they also want service. So they realize that they can't demand fees that are
too low, or they can't get all those services.

There seem to be more agency reviews being
undertaken by advertisers and more clients switching agencies. Why is that?

Actually to me, it doesn't seem like
there has been a big increase in the number of reviews. But today there are so
many marketers and so many brands and the media landscape is changing so
rapidly that clients want to make sure that their agency is keeping pace with
all the new technology and changes and capabilities the different platforms
have to offer.

Will television ever be replaced totally by online and
mobile viewing or will TV still be the dominant place that viewers watch and
advertisers advertise on?

Television isn't going anywhere.
People's viewing habits are changing, but the other platforms are more of a
convenience than a replacement of television. I see all media platforms as
complementing one another. Sometimes people will watch television, other times
watch programming online or on mobile. Traditional television will still always
be there. As far as how much advertising is bought on traditional television,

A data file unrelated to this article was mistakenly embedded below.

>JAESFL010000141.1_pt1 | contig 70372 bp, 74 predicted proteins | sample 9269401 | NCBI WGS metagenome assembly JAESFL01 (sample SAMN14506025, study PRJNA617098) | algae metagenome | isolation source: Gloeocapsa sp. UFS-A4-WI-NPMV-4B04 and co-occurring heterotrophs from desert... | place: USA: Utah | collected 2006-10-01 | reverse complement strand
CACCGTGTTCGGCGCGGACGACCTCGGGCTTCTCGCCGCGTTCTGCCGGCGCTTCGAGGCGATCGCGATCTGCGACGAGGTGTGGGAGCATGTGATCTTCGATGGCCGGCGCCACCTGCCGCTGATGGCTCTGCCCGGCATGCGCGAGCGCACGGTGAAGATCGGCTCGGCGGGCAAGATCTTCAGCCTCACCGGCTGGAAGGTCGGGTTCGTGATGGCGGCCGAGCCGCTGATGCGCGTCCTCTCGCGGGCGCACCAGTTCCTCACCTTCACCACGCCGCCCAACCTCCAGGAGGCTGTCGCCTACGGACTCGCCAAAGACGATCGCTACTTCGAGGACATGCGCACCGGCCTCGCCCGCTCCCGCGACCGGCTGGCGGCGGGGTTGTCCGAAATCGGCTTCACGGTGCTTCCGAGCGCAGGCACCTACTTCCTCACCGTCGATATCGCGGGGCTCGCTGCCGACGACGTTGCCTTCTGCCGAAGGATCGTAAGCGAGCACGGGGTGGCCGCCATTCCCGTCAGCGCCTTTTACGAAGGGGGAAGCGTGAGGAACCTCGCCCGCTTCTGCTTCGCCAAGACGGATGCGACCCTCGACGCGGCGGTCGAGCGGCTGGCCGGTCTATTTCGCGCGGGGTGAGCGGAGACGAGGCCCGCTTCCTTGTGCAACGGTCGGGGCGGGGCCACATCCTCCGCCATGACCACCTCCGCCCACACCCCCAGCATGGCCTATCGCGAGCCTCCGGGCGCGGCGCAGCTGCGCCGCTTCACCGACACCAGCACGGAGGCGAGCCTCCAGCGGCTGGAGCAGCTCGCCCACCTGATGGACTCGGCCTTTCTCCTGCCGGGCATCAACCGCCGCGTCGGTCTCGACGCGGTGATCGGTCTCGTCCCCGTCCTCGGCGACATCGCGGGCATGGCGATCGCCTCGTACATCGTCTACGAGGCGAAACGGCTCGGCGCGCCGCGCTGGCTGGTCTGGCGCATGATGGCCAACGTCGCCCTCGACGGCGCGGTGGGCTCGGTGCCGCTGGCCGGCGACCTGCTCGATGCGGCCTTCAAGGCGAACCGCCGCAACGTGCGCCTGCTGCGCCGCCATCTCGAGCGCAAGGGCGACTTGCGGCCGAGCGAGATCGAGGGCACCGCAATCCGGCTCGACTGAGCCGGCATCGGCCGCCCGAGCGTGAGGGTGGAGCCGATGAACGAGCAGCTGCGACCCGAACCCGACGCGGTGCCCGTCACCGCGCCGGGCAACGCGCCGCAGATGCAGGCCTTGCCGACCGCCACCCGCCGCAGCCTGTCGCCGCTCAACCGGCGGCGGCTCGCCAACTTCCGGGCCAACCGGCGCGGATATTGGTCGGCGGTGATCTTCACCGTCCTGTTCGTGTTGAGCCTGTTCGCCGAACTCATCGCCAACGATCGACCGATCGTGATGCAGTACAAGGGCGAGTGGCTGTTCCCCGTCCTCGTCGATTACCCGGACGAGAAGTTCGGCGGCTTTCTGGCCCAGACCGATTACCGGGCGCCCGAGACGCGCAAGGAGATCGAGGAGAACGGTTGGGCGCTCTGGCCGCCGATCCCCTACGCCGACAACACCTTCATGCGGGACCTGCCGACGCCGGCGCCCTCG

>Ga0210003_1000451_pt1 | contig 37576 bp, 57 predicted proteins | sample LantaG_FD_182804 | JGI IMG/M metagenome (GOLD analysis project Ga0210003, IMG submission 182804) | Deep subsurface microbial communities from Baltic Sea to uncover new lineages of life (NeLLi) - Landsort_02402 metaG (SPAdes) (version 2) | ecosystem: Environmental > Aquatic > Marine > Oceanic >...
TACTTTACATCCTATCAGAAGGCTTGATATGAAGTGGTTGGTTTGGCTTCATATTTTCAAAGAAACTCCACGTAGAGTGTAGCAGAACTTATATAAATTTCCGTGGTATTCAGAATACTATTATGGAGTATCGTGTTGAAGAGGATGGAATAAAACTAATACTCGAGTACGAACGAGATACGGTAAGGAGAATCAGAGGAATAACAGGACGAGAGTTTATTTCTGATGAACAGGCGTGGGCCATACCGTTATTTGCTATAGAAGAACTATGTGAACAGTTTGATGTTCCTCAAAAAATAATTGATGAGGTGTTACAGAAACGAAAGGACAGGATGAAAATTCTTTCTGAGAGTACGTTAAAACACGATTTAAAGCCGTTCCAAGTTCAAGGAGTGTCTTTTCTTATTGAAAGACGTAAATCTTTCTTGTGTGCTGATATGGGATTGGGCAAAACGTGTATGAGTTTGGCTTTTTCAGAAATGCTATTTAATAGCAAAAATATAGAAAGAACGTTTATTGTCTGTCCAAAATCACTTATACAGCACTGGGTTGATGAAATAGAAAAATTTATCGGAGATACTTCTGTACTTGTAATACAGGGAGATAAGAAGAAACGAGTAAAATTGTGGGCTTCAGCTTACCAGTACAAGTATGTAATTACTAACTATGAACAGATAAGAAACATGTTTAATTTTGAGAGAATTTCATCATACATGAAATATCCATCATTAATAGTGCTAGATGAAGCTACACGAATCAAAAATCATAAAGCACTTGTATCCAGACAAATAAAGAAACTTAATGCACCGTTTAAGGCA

it will again depend on the category and who the marketer is trying to reach.

How do you view The CW and NBC with their respective
hefty ratings declines this season?

The CW's audience is very much
younger than the other broadcast networks and their audience watches
programming differently. That's why they began offering all their shows with
commercials online. So when you buy The CW, you just buy it differently. And
you're also buying a more targeted audience. NBC right now is not in the best
shape in primetime, but ratings for shows on a lot of the other networks are
also down. As ratings continue to erode, clients are going to want to pay less,
not more for advertising. Traditionally, cable was a good option because it was
much cheaper than broadcast, but that gap is closing and it is starting to
equal out on many cable networks. Cable is trying to raise its rates to get to
the level of broadcast, but cable should stay where it is and broadcast should
reduce its rates.